Dundee City Council care workers have warned they are “one step away” from industrial action.
The employees said they are on the brink of industrial action after councillors voted through changes last night.
During the meeting at city chambers, councillors voted 15-13 in favour of adopting a new policy on managing its workforce.
This includes a controversial revision of voluntary and early retirement, as well as voluntary redundancy schemes.
It also includes a change to shift patterns that workers fear will massively impact on their lives.
Boos and jeers could be heard coming from the public gallery as the decision was pushed through.
There was also chanting outside the city chambers which almost drowned out the debate going on inside, as protesters made their feelings clear in no uncertain terms with shouts of “shame on you”.
Now trade union officials, who represent many of the workers, have said the council will have a fight on its hands.
GMB rep Susan Marnie said: “We will now need to go to our members, but there is a very strong mandate for industrial action.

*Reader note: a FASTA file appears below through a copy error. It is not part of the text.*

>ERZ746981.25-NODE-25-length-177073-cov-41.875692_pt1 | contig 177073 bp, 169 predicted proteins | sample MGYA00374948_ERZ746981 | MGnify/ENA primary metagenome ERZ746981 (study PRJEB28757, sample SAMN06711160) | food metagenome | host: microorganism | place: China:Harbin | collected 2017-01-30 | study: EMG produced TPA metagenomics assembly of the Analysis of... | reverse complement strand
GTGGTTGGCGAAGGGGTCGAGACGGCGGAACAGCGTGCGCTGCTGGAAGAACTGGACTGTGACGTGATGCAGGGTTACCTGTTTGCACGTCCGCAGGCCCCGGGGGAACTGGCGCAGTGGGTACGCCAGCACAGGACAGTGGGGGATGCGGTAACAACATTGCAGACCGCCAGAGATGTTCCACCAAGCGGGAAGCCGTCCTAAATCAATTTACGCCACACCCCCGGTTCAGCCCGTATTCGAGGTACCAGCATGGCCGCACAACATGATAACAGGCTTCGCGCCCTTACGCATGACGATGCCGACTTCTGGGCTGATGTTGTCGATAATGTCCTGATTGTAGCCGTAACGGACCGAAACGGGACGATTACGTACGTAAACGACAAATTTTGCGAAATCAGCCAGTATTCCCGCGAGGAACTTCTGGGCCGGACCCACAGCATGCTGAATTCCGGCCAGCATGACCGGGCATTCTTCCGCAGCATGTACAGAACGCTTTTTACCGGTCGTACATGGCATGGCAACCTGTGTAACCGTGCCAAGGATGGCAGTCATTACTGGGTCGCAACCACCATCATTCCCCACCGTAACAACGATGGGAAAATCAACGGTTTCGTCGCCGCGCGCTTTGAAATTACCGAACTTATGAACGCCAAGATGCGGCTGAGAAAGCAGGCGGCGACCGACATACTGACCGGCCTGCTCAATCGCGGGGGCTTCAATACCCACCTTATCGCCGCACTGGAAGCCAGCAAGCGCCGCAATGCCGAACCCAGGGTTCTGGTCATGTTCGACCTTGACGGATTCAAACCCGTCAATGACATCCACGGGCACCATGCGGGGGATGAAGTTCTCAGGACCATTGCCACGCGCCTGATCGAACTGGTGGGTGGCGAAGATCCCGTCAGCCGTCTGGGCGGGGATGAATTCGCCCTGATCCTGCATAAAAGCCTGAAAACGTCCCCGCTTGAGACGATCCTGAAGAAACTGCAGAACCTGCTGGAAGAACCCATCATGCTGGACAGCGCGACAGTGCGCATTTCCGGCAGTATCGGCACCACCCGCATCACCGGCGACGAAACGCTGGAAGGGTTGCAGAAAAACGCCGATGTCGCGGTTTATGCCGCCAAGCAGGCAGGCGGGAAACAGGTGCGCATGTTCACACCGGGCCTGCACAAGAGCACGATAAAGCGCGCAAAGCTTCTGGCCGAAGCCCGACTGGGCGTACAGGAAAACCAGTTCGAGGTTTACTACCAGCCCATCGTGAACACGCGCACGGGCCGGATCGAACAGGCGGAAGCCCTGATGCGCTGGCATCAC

“We are one step away from taking action and in the first instance, it is likely to be a work to rule.”
Ms Marnie added: “This change to shifts could cost some of our workers £4,500 in their wage packets.
“We are not prepared to sit back and let that happen.”
Council leader John Alexander said the local authority had never formally adopted a policy of making no compulsory redundancies.
He added that they would be considered only once all other options had been exhausted.
Council chief executive David Martin said: “The whole point about the policy was to demonstrate clearly and inarguably that the council is determined to avoid compulsory redundancies.”
Liberal Democrat leader Fraser Macpherson has accused the council of backtracking on previous pledges.
The West End Councillor said: “We used to have a no compulsory redundancy policy.
“Now we have a policy of no compulsory redundancies as a last resort.”
A motion to defer imposing the new policy until further talks with the trade unions was defeated by 15 votes to 13.
Meanwhile, Labour leader Jeremy Corbyn weighed into the row, voicing his support for the workers before the meeting in a video message read out by Jim Malone from the Fire Brigades Union.